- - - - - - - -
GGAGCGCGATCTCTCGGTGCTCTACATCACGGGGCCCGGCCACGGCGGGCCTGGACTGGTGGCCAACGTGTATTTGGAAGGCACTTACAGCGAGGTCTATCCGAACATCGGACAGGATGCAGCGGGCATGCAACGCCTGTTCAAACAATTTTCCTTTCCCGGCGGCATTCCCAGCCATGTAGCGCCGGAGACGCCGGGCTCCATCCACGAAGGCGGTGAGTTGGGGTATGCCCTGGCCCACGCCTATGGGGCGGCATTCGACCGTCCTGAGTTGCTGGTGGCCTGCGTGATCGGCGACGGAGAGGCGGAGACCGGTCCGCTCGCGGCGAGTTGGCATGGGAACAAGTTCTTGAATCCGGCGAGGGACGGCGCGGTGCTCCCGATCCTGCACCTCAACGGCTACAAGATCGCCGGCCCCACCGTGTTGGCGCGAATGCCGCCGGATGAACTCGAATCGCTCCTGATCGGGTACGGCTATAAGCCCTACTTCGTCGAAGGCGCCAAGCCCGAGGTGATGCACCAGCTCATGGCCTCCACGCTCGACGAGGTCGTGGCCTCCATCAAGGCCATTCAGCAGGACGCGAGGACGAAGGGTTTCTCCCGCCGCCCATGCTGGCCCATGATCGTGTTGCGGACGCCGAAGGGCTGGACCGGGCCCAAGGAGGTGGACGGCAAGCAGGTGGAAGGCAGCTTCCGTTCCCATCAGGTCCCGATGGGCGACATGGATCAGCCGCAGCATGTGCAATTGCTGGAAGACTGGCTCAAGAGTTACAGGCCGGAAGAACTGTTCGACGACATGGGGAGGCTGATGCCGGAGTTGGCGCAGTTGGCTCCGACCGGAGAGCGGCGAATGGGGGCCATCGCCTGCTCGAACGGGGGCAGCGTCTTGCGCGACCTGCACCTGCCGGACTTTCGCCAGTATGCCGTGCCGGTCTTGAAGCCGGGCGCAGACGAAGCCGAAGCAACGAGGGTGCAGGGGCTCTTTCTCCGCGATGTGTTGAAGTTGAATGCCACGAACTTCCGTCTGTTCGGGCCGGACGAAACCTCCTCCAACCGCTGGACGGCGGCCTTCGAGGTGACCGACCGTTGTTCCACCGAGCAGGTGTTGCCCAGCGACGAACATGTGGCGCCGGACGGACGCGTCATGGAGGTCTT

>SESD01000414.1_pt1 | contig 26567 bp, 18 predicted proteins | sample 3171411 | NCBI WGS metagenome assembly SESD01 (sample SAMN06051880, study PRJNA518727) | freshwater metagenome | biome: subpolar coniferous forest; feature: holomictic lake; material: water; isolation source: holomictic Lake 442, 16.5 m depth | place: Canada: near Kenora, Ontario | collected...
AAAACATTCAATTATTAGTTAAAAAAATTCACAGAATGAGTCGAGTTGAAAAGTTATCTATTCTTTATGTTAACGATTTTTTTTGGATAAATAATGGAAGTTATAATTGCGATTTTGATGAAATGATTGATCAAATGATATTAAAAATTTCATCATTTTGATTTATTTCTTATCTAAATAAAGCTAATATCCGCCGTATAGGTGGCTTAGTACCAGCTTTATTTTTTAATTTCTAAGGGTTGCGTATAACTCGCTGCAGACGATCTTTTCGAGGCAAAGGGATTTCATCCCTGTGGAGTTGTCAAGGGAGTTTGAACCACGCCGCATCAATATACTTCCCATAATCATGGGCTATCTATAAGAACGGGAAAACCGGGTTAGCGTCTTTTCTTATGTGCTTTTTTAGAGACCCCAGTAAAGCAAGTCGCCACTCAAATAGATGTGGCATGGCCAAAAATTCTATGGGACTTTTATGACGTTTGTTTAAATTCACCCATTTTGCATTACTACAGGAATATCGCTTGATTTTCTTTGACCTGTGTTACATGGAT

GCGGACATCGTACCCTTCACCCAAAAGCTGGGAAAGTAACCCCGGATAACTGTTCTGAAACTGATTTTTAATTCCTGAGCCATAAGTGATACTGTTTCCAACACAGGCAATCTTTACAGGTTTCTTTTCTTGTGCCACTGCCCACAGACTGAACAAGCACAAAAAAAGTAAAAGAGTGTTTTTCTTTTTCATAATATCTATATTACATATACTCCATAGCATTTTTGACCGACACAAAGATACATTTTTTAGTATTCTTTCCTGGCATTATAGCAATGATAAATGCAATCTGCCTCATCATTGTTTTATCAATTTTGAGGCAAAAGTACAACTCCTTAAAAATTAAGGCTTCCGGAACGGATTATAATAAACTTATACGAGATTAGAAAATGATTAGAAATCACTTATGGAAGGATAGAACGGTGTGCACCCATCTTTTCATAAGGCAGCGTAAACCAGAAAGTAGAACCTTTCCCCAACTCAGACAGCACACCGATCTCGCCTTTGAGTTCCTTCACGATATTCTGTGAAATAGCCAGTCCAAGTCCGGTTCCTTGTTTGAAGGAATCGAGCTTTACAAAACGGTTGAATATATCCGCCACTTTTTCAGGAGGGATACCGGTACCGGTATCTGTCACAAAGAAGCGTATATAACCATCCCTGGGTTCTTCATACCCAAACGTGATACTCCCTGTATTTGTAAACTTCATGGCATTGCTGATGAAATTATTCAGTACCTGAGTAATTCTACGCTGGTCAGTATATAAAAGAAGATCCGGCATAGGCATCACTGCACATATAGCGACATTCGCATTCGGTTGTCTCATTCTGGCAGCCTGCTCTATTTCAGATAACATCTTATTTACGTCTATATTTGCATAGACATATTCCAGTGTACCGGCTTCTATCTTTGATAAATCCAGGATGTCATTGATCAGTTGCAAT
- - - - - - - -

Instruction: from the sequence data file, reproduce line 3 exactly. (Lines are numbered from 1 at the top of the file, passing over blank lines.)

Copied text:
AAAACATTCAATTATTAGTTAAAAAAATTCACAGAATGAGTCGAGTTGAAAAGTTATCTATTCTTTATGTTAACGATTTTTTTTGGATAAATAATGGAAGTTATAATTGCGATTTTGATGAAATGATTGATCAAATGATATTAAAAATTTCATCATTTTGATTTATTTCTTATCTAAATAAAGCTAATATCCGCCGTATAGGTGGCTTAGTACCAGCTTTATTTTTTAATTTCTAAGGGTTGCGTATAACTCGCTGCAGACGATCTTTTCGAGGCAAAGGGATTTCATCCCTGTGGAGTTGTCAAGGGAGTTTGAACCACGCCGCATCAATATACTTCCCATAATCATGGGCTATCTATAAGAACGGGAAAACCGGGTTAGCGTCTTTTCTTATGTGCTTTTTTAGAGACCCCAGTAAAGCAAGTCGCCACTCAAATAGATGTGGCATGGCCAAAAATTCTATGGGACTTTTATGACGTTTGTTTAAATTCACCCATTTTGCATTACTACAGGAATATCGCTTGATTTTCTTTGACCTGTGTTACATGGAT